For some people, self-storage is a place to stash their stuff. For others, it’s a retirement plan.

Looking for a low-maintenance and highly rewarding real estate investment, many with money to invest are turning to self-storage as a reliable cash-generating business in good times and bad.

What draws them in?

“It’s very recession-resistant,” said Scott Meyers, 54, founder and CEO of Kingdom Storage, a holding company for the business’ LLCs and partnerships, which total about 50.

“During the pandemic, businesses downsized, people downsized and put things in storage,” Meyers said. “The demand was there, and the rate followed along with them. People had to clear out their houses to build an office at home.”

Creating self-storage “masterminds”

Meyers (above) lives in Indianapolis, Indiana when he’s not circling the globe for quarterly mastermind gatherings related to self-storage or volunteering to help people in various ways. A recent project involved enabling Ugandans to secure a water supply.

The mastermind sessions focus on self-storage and cost $15,000 to attend. Many of the attendees hope to become investors and walk out of there with a share of a self-storage project.

Is it worth it?

“The investors are limited partners, thus they don’t make the decisions,” Meyers said. “They’re happy to invest $50,000 and somebody gives them a 22% return. Five to 10% is what investors own at the start – and they get to use others’ expertise.”

The mastermind gatherings started in 2013. Attendees share information about smart investing in self-storage facilities and making deals. About 60 people attend the sessions.

“When you look at the profitability when you get a self-storage facility running properly,” Meyers said, “$15,000 is a drop in the bucket for all you have learned, to earn hundreds of thousands, if not millions, from what you have learned and the connections you have made in the mastermind class.”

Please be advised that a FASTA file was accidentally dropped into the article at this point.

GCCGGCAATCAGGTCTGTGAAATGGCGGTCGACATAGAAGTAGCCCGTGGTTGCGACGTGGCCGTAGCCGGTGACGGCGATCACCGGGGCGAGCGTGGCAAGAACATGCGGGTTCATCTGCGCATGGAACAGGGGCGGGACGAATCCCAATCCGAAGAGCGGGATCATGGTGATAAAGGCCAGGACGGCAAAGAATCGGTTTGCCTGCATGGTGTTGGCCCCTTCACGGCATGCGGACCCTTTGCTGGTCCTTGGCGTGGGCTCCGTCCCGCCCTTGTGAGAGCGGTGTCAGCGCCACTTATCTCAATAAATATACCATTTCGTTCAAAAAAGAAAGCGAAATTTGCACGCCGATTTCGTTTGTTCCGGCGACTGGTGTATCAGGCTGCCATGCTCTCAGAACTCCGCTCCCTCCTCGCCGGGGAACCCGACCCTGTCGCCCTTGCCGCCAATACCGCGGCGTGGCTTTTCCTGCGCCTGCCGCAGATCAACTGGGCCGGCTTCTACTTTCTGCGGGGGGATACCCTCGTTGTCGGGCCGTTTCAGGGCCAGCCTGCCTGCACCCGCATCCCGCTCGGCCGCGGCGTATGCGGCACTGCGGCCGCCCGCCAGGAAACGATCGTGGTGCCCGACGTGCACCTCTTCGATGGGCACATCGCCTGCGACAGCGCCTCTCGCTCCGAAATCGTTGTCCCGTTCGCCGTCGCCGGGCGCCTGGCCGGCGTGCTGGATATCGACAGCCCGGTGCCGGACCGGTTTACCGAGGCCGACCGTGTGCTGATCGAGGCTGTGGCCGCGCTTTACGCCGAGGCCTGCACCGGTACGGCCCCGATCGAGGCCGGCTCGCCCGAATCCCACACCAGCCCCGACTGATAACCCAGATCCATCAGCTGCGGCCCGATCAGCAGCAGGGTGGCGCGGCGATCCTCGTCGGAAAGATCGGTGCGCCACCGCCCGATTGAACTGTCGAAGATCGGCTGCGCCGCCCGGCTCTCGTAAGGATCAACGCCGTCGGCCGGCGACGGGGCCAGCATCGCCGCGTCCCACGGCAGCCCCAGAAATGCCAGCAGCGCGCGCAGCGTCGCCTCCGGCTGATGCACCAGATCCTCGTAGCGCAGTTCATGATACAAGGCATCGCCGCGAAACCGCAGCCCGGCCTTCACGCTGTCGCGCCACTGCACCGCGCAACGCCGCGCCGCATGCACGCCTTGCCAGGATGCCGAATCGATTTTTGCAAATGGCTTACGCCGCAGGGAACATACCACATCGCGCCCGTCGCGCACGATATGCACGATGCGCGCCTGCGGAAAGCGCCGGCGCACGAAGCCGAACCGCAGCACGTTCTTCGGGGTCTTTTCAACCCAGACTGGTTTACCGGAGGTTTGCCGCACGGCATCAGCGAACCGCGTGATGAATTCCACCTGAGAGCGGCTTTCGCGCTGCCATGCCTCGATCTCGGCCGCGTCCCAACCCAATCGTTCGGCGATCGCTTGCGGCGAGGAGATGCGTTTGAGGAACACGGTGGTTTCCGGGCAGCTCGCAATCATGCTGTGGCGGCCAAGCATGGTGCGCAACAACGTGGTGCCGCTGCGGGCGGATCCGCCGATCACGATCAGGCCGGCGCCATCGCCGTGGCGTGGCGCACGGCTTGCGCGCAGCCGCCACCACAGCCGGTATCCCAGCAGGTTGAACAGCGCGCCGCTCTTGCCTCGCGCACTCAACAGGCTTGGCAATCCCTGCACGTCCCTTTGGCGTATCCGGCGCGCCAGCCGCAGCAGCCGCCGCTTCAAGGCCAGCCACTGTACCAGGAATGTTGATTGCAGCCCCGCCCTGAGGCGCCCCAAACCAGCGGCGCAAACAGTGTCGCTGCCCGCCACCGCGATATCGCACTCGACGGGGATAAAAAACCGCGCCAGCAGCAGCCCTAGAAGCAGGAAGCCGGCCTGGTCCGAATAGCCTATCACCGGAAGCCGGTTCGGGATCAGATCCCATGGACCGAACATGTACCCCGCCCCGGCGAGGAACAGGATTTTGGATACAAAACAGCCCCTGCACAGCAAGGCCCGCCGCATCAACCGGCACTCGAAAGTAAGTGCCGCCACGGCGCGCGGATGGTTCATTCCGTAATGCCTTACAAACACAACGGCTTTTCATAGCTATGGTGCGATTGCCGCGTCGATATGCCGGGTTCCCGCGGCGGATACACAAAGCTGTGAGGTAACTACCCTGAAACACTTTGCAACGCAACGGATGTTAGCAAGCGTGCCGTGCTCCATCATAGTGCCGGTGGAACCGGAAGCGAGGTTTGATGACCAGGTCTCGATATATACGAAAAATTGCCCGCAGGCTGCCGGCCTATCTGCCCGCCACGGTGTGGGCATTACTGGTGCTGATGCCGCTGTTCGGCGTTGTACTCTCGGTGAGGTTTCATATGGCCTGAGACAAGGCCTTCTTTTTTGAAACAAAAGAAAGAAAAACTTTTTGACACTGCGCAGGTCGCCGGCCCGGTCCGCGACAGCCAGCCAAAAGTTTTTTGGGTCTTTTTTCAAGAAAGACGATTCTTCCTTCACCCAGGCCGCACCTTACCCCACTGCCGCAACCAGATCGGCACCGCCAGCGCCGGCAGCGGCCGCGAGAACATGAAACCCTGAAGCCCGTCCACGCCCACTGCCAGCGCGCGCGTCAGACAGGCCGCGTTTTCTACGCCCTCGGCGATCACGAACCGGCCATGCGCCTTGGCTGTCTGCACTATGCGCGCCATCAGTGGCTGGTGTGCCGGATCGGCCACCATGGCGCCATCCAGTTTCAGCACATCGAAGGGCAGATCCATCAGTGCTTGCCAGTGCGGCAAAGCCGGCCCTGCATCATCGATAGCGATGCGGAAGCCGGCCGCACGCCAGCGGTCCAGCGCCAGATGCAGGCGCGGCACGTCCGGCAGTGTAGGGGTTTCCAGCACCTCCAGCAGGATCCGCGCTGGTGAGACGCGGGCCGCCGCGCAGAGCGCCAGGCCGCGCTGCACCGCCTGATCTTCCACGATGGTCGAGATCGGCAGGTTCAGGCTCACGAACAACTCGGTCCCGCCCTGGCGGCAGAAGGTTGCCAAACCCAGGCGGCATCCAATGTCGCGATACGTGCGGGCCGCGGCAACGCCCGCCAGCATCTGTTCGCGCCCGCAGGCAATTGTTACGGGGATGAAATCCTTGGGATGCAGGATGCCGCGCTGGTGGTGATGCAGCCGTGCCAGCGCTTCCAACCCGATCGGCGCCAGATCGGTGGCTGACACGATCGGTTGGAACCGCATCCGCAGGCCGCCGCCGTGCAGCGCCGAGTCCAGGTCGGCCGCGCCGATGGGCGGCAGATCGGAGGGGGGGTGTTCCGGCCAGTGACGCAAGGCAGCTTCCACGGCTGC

His company includes an educational component at that has served about 4,000 people since opening in 2007.

Meyers also invests in projects, between $50,000 and $1 million or more in some of the same self-storage facilities that mastermind attendees purchase. He has invested in about 60 self-storage properties through the years.

“We also have private equity partners in the room who rise up to help us grow our businesses,” said Meyers.

Meyers, who has been a real estate investor since 1993, also is part of TriCore Investment Group, which has a $35 million fund with 16 self-storage properties.

‘I would love to do this full-time’

Mike and Jenny Terada of Grand Junction, Colorado (above), sought to be strong investors in self-storage and started attending the mastermind events.

“We signed up with Scott’s group in 2016 for self-storage investment training, which teaches us how to find, evaluate, analyze, acquire, manage, run and then sell storage facilities,” Mike Terada said.

They capped their search by becoming passive investors in the Ramsey Self-Storage Facility Project, a ground-up development in Minneapolis, Minnesota that opened in 2019.

The Teradas recently took a big step by raising $400,000 – and there’s one more $50,000 space they might fill – to purchase a commercial storage lot in Grand Junction.

 “We purchased it with the help of Scott to raise funds.”

Meyers said the Teradas “have done a fantastic job. They mastered the art of underwriting. They didn’t just buy any old facility. They waited for the right project to come along, that it was right for them and checked all the boxes of what we were looking for.”

The Teradas’ next task is to get proper drainage for their new property and upgrade the electrical and security aspects. Their property is 3.5 acres and caters towards open-air storage for contractors.

Mike Terada works full time as a software engineer and Jenny is a dentist. Their goal is to build their retirement and accelerate the timetable for when they retire.

“I would love to be able to do this full time and quit my day job. That is one of the goals,” Terada said.

Bruce Goldberg